Despite my complete lack of anything productive coming from my Voices.com membership, I still frequent the site and still find things of interest in their articles and resources. I just ran across a blog post on that site that discussed the audition process, and differing approaches that Voice over Workers use on their site.
What caught my attention was the section comparing two users and how they handle the audition process – specifically how they choose what jobs to audition for. Sorry, for which to audition. The main point of the section was that it was wise to only audition for roles that suit your abilities. The subcontext compared Katie and Zach’s choosing method, in that Katie was very picky and Zach … was not.
Zach’s summary stated that he would audition for between 40 and 45 jobs every day. With that number of auditions, he would potentially get one job a day. There is so much here to discuss!
Early in this blog, I referred to a podcast that said that if you won auditions at 10:1, that was an incredibly successful conversion rate. At that time, I thought that discussion applied to audiobooks, but since then I have come to realize that Voice over Work information on the web is most comonly dealing with commercials and other short-form work. What surprised me was to read a post from Voices.com themselves saying for a featured, if not average, user the rate could possibly 40:1! That’s pretty tough.
First off, if you’re in my generation, you may remember the mall poll takers. There may still be some in the world, but for a time there, you couldn’t swing a dead cat in a mall and not get accosted by someone wanting your opinion on pet food. I would often think how that job would have to be one of the worst possible jobs, and how much self-confidence you would have to have to not be crushed daily by the scores of rejections you got from strangers who couldn’t avoid your come-on opener as they strolled past.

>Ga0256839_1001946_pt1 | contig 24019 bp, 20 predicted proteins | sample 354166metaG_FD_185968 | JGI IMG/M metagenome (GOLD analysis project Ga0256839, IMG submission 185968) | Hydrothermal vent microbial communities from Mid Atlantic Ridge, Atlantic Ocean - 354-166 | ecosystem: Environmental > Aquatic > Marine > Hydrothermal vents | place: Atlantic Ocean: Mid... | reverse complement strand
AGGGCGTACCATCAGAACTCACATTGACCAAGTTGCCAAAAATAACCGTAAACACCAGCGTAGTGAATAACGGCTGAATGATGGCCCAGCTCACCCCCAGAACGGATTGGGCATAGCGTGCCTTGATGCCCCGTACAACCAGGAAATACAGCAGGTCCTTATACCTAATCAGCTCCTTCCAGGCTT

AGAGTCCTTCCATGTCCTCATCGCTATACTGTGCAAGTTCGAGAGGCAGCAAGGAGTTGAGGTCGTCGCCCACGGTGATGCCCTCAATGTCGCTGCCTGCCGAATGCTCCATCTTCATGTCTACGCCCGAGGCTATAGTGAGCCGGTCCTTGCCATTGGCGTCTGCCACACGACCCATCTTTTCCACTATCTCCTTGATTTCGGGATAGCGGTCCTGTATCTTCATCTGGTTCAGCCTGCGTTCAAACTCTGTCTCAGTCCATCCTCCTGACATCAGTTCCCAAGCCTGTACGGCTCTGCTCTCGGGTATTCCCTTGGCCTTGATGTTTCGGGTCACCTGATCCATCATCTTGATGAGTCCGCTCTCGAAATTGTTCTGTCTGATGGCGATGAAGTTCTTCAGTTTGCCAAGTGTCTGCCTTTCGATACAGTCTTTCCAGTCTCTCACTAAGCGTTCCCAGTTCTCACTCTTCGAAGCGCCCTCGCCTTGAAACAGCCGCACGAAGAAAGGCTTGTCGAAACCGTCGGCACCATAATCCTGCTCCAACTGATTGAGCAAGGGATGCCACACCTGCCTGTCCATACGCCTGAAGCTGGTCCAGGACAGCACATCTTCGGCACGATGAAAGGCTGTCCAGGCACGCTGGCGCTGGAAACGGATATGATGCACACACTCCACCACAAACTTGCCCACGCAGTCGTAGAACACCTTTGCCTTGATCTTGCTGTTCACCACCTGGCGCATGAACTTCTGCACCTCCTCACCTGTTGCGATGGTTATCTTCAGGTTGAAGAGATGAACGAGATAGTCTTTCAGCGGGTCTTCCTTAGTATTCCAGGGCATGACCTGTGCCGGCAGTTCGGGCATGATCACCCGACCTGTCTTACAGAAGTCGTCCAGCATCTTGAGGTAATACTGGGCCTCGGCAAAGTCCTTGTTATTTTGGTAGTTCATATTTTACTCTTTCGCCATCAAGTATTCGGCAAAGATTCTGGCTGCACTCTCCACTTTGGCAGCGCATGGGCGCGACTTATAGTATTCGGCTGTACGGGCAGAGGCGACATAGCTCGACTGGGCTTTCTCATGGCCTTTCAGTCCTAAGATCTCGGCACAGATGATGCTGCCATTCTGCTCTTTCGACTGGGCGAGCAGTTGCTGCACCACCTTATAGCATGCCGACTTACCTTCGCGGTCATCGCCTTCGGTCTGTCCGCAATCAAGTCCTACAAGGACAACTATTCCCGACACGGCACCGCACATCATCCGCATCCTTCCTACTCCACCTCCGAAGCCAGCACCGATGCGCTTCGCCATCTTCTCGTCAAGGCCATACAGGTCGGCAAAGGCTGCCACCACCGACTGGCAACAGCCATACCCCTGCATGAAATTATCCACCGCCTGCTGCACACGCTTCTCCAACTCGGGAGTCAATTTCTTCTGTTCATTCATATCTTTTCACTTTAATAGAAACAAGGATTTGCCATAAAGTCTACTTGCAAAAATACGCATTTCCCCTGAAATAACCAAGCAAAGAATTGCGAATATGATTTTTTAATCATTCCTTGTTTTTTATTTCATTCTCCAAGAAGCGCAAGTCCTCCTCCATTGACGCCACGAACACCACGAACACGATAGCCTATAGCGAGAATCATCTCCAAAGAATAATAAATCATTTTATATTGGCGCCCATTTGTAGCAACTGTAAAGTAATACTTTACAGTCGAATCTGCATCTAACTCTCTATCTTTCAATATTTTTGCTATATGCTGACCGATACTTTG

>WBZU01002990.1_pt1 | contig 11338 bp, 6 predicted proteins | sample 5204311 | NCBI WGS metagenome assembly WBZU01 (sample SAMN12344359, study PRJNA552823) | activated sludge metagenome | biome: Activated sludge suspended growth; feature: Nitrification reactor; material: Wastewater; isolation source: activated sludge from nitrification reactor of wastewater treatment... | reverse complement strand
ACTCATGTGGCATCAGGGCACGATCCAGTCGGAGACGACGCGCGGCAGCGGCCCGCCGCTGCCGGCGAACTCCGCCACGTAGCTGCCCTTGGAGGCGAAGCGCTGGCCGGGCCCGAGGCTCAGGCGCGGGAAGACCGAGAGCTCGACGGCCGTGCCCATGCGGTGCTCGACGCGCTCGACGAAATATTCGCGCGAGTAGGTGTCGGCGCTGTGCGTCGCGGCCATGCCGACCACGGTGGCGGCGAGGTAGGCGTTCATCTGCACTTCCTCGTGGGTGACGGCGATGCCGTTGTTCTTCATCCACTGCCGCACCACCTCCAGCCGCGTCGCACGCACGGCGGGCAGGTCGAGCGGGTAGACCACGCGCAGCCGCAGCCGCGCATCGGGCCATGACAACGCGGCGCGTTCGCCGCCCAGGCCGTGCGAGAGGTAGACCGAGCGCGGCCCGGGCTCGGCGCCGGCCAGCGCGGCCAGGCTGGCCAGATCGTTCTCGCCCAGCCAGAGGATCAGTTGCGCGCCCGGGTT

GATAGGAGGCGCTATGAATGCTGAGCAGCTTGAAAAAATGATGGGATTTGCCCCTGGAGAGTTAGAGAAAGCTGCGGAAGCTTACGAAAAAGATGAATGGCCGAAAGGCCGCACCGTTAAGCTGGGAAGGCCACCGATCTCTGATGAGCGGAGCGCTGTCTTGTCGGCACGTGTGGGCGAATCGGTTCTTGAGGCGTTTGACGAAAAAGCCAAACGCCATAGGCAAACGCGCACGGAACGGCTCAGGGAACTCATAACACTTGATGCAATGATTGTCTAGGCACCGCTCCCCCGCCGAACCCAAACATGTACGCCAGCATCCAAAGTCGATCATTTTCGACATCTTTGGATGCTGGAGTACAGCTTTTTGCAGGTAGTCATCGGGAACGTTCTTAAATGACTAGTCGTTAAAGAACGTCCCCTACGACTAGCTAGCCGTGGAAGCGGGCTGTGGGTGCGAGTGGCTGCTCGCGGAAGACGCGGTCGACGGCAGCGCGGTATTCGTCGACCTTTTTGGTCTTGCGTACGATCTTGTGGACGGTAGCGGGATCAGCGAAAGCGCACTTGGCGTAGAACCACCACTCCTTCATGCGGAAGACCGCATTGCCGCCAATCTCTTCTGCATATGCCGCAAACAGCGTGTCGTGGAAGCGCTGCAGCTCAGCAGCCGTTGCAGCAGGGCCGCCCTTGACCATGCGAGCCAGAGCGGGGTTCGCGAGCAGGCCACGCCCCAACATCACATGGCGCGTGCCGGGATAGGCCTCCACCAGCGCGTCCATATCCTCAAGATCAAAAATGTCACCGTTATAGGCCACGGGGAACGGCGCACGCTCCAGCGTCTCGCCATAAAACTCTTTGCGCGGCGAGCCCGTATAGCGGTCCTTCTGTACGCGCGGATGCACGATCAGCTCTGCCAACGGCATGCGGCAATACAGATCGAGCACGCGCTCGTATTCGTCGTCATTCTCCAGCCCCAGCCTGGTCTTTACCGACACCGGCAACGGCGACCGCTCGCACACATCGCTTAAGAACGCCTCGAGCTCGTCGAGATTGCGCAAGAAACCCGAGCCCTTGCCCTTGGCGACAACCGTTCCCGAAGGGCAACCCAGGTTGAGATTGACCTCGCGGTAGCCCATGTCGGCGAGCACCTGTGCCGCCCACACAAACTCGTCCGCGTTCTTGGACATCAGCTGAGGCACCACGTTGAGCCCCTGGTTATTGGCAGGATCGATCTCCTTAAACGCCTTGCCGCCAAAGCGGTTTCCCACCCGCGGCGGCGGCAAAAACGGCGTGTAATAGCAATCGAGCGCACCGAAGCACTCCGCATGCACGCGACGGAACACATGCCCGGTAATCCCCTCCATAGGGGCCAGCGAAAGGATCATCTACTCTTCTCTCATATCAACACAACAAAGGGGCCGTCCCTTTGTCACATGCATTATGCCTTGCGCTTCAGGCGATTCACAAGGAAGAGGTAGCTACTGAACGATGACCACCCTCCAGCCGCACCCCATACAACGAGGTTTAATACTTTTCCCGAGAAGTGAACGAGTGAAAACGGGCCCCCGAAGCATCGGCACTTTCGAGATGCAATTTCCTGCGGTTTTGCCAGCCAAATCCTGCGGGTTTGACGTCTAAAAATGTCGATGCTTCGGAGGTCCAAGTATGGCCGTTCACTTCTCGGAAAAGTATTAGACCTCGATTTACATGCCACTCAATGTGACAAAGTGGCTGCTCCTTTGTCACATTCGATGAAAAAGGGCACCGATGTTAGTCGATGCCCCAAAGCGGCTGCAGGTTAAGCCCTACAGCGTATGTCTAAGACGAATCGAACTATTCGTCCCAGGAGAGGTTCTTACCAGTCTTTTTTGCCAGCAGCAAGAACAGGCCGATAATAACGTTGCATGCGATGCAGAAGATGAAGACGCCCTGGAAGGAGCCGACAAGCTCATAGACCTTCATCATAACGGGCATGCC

Take my word for it, submitting 40 or more auditions and not getting any offers can be quite depressing, and it takes some internal strength to continue on in that vein for any amount of time.
Secondly, let’s go back to our productivity ratio. Doing long-form narration, it is quite conceiveble to reach a 1.5:1 or even better ratio. If your booking rates in Level 2, then your income levels out at $35-$70 per hour. Not too bad, if you have steady work, and especially steady returning work where your audition requirements are fairly low.
However, let’s take the best numbers from the Voices.com post and say you book a job every day by doing 40 auditions. Voices.com says to spend 5-10 minutes per audition, but keeping it to less than 10 minutes per audition for me was a bit optimistic. Still, at 10 minutes per you’re looking at 400 minutes auditioning every day. Now, I was a math teacher so this may be off a bit, but I think that totals 6.6 hours.
If I calculate an average rate on Voices.com from my available jobs today, there is an average pay of $268 for these jobs, all less the 400 words. Nice rate of return there of thousands of dollars PFH, until you consider that you’ve put in 6.6 hours already to get this one job – then it drops down to about $38 per hour once you factor in the overhead of all day auditioning.
Thirdly, I return briefly to the emotional wear and tear of 40 failed auditions. What is that worth to you?
Once again, you have read to this point and are wondering, what is the point? I am not trying to discourage anyone from trying their hand at Voice over Work, but don’t try it without some real information. If you are good, you can make a lot of money doing this – some day I hope to be good. But getting to that point requires a lot of work and a lot of emotional stamina because a lot of your work will just disappear into the ether (or what we called the Bit Bucket in IT) and you will never know if anyone ever even heard it!